Gardener Deadheading Roses
(Image credit: Tuangtong)

Do you find the idea of wanting to deadhead roses intimidating? “Deadheading” roses or the removal of the old blooms from our roses seems to generate some controversy, much the same as pruning them. On the subject of deadheading rose bushes, I recommend using a method that gives you the results you are looking for. Should someone tell you that you are doing it “all wrong,” do not immediately believe that you are. Let's look at two ways to deadhead a rose plant, both of which are perfectly acceptable.

How to Deadhead Roses

5-Leaf Junction Method to Deadhead Roses

The method I prefer to use for deadheading roses is to prune the old blooms off down to the first 5-leaf junction with the cane at a slight angle leaving approximately 3/16 to 1/4 of an inch (0.5 cm.) above that junction. The amount of cane left above the 5-leaf junction helps support the new growth and future bloom(s). The cut ends of the canes are then sealed with a white Elmer's glue. Any white glue of this type will work, but not school glues, as they tend to wash off. The glue forms a nice barrier over the cut end of the cane to protect the center pith from cane-boring insects that will cause damage to the cane and can kill the entire cane and sometimes the rose bush. I stay away from the wood glues, as they cause some cane die-back. The first 5-leaf junction on the rose bush may be aiming in a direction where you do not really want the new growth to go. In such cases, it is fine to prune down to the next multi-leaf to cane junction. Pruning down to the next junction may also be advisable if the cane diameter at the first 5-leaf junction is small and may be too weak to support big new blooms.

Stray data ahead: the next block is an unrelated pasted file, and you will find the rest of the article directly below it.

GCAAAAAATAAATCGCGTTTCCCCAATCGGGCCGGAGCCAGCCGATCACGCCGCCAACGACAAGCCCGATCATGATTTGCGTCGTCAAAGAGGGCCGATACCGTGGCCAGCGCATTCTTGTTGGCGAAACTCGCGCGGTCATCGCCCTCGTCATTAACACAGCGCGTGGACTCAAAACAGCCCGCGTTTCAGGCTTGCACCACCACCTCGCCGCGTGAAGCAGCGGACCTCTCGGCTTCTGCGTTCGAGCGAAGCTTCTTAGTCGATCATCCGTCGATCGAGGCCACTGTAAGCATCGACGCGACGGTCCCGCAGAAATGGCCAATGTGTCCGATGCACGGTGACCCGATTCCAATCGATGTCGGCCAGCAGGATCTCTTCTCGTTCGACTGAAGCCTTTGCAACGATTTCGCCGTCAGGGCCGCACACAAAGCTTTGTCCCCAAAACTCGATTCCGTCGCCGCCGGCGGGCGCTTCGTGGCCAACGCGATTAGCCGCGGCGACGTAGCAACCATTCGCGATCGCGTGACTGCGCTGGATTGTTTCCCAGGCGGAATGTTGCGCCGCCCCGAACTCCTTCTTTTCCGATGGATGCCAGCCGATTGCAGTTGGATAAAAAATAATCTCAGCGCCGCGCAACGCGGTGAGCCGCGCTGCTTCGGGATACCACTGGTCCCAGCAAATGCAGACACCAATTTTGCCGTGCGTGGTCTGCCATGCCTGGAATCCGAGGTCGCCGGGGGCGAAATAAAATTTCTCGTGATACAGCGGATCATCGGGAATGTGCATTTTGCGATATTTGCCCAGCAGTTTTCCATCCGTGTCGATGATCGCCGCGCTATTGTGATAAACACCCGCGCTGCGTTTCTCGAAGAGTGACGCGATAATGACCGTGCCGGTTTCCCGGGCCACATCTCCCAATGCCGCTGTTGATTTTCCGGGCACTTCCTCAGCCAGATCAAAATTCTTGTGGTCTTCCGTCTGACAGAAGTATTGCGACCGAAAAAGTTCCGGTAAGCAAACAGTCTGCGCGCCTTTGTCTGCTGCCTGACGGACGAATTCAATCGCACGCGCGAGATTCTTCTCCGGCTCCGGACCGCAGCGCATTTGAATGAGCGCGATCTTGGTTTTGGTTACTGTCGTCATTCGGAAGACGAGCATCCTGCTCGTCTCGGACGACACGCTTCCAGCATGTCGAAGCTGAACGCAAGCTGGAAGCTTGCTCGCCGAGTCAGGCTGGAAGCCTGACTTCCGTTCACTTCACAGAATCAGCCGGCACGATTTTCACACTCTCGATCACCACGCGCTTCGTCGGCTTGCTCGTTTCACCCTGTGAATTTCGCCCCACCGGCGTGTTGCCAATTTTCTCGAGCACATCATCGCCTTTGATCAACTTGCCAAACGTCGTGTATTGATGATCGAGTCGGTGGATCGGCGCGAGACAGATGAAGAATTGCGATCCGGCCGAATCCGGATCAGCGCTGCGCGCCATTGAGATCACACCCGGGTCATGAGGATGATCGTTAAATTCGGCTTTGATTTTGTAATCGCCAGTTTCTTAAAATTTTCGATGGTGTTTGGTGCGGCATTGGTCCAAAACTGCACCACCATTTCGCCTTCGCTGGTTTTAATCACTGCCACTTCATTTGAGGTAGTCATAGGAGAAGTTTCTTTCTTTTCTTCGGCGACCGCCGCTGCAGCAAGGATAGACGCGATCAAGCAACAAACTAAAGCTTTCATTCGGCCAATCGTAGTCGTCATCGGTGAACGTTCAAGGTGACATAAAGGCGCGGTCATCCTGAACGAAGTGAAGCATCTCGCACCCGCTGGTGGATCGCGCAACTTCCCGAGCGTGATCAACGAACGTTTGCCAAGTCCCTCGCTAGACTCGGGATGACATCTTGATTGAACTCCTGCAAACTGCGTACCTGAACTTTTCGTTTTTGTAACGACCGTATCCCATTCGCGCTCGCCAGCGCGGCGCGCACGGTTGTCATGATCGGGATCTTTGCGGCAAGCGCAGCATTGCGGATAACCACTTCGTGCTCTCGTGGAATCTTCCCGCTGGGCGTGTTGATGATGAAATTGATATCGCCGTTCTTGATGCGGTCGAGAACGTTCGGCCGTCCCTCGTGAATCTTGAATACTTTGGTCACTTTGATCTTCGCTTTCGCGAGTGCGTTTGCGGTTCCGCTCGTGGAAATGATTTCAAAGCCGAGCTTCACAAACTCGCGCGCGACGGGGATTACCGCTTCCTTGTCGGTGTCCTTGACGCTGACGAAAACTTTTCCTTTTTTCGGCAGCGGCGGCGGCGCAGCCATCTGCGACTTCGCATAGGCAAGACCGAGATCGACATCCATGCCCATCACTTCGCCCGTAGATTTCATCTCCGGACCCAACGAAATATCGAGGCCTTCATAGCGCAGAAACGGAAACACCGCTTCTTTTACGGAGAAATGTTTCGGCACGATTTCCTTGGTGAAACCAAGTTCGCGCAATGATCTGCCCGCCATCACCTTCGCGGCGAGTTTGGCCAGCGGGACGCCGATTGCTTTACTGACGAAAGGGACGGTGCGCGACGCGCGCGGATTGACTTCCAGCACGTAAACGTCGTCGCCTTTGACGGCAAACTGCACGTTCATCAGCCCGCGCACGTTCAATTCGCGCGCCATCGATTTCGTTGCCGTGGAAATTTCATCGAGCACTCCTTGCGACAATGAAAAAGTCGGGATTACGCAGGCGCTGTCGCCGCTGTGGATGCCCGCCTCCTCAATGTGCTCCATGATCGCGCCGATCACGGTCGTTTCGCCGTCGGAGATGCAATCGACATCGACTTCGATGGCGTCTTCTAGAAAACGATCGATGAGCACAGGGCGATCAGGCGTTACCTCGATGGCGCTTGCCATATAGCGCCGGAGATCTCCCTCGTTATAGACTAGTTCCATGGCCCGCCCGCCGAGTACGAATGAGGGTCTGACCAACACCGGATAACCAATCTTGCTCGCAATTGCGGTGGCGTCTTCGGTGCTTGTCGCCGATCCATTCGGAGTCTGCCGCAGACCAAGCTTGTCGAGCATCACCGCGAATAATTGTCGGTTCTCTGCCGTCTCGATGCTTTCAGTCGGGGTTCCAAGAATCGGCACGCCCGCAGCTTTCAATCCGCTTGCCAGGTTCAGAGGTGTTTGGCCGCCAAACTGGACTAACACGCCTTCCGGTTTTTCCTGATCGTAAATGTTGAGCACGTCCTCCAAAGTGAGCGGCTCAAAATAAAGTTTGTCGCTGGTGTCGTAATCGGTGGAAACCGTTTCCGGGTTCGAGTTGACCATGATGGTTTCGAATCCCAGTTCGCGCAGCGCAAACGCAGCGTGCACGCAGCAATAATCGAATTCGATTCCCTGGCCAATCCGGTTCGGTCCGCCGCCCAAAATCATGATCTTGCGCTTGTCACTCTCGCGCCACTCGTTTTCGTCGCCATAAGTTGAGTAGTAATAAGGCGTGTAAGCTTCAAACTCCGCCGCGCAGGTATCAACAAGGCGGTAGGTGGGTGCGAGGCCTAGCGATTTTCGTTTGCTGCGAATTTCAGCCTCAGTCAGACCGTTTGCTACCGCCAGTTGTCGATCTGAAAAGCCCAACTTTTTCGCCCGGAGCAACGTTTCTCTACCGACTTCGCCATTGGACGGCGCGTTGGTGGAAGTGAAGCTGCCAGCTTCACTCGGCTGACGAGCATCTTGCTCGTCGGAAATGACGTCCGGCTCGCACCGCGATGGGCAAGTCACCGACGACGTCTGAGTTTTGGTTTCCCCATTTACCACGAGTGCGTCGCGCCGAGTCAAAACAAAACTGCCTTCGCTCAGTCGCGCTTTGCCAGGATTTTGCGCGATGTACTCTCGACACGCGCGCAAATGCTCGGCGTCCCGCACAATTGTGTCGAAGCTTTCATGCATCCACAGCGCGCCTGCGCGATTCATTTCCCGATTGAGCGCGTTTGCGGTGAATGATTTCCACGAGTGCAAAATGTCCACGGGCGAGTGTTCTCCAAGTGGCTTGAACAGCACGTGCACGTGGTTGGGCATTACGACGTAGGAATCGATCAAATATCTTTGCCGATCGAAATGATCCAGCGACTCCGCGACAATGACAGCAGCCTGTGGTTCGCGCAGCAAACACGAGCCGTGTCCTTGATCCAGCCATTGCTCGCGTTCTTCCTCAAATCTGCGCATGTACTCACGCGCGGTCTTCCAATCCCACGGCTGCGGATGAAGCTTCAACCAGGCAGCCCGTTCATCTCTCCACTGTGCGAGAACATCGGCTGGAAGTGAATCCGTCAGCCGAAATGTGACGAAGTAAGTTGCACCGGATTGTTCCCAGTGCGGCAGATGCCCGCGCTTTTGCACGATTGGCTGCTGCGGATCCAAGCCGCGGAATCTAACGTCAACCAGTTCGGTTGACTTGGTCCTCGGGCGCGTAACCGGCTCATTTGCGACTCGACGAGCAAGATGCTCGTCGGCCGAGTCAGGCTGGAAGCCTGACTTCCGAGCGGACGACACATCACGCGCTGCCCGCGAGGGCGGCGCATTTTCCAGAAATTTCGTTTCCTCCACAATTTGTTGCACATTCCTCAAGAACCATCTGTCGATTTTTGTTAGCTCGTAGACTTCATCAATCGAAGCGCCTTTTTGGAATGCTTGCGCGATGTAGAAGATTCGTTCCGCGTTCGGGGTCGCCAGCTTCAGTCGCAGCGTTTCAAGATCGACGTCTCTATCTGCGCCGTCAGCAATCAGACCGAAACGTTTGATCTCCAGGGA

Twist and Snap Method to Deadhead Roses

Another method of deadheading, and one that my grandmother used, is to take hold of the old spent bloom and with a quick wrist action snap it off. This method may leave a portion of the old stem sticking up in the air that will die back, thus not really looking so pretty for a while. With some rose bushes, this method will also have some weaker new growth that does not support its blooms well, leading to drooping blooms or bloom clusters. Some rosarians tell me they have used this method for years and love it, as it is quick and easy. I prefer the 5-leaf junction method, as it also gives me the opportunity to do a bit of shaping of the rose bush at this time as well. Thus, when the rose bush blooms again, I can have the look of a beautiful bouquet right there in my rose bed that rivals any such bouquet from the florist shop! Not to mention the benefits of keeping the rose bushes' new growth thinned enough to keep good airflow throughout the bush. Neither deadheading roses method mentioned is wrong. It is all a matter of getting the look you like for your rose bed. The main thing to remember when you deadhead roses is to enjoy your roses and the time spent tending to them brings rewards in many ways. Enjoy your time in the rose bed and garden; they truly are magical places to be!

Stan V. Griep

Stan V. Griep contributed to Gardening Know How for many years. An American Rose Society Consulting Master Rosarian in the Rocky Mountain District, he served as Gardening Know How's in-house expert on all things roses.